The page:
Woman’s refugee hearing ruined by poor translator

Woman’s translator gave false and incoherent answers at refugee hearing

A woman fleeing persecution in Kenya was heading towards being deported from Canada after her refugee hearing was disrupted by a bad translator according to this National Post article.

The woman has since been given a new hearing by Federal Court with the help of an immigration lawyer.

Translator butchered elementary phrases at refugee hearing

The woman’s son did work for a political activist group in Kenya, leading to political persecution for her and her family. According to the article, when the woman told the Immigration and Refugee Board that her son put up posters opposing the government, and the translator said “sometimes he come home with postage”.

Throughout the refugee hearing, the woman was told she was being uncooperative and evasive, but when concern was raised about the poor translation by her daughter she was told to be quiet. In addition, when the woman’s lawyer raised concern about the translation no one else present spoke the woman’s native language, Swahili, and could not verify whether mistakes were being made.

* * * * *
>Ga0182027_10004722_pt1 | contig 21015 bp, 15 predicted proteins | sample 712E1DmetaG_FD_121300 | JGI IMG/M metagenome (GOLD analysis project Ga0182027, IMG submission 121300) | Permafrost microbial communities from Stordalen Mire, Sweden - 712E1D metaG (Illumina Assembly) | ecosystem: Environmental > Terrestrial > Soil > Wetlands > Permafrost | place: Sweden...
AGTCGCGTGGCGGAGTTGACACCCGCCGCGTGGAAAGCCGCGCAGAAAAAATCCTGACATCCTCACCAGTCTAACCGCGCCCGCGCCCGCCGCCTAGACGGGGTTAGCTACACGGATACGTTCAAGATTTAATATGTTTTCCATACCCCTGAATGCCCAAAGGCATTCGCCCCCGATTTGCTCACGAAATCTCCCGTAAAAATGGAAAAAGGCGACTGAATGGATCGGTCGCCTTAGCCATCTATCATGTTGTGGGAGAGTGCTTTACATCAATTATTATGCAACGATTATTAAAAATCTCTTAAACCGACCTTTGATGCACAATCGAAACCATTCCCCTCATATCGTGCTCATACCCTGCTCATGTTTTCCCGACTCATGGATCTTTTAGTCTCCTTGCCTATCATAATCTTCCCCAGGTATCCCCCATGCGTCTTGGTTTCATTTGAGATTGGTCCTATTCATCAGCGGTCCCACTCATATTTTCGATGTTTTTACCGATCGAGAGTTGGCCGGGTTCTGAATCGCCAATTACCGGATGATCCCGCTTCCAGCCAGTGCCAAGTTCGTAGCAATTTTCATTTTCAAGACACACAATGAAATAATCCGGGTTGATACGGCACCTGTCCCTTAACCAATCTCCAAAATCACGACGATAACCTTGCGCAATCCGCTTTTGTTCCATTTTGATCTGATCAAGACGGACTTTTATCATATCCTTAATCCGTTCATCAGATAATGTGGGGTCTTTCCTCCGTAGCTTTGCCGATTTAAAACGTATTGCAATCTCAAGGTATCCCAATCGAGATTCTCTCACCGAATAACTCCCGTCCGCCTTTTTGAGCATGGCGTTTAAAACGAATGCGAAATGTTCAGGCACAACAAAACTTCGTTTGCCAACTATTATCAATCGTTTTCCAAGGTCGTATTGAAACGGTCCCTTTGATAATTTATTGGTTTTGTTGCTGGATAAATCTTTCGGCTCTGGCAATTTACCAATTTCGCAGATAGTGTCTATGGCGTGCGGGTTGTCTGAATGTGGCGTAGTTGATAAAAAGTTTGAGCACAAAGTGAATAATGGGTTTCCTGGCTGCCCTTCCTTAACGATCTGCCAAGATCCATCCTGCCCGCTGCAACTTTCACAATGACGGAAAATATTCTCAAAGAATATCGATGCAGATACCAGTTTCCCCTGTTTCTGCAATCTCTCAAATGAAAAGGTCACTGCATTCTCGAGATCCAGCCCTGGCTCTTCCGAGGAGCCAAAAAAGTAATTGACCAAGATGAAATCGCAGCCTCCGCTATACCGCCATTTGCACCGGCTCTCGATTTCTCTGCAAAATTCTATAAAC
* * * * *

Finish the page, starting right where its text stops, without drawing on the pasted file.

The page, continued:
Problems with refugee hearing translators are not new, and according to the National Post article one case in the 1990s sat for years because a translator for a particular language could not be found. Once the case proceeded, the refugee claimant could speak English he had been in Canada so long.

Contact an immigration lawyer for your refugee hearing

If this woman had not had the help of an immigration lawyer she would likely not be getting a second hearing, nor know the impact such a poor translator at her refugee hearing would have had on her case.

Any information provided here does not constitute legal advice and is intended for general information only. Should you require legal advise, you are encouraged to contact a lawyer directly. All blog postings are public and are not subject to solicitor/client confidentially. Case results depend on a variety of factors unique to each case, and case results do not guarantee or predict a similar result in any further case undertaken by the lawyer.

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About Michael Niren

Michael is a graduate of Osgoode Hall Law School in Toronto. He is a member of the Law Society of Upper Canada, the Canadian Bar Association’s Citizenship and Immigration Section and the American Bar Association. He is frequently called upon to appear in the media to discuss Canadian and US immigration issues effecting North Americans. He has been interviewed by Canada AM, CTV, Canada News Net, the Globe and Mail and the Toronto Star and has given lectures on immigration topics overseas.

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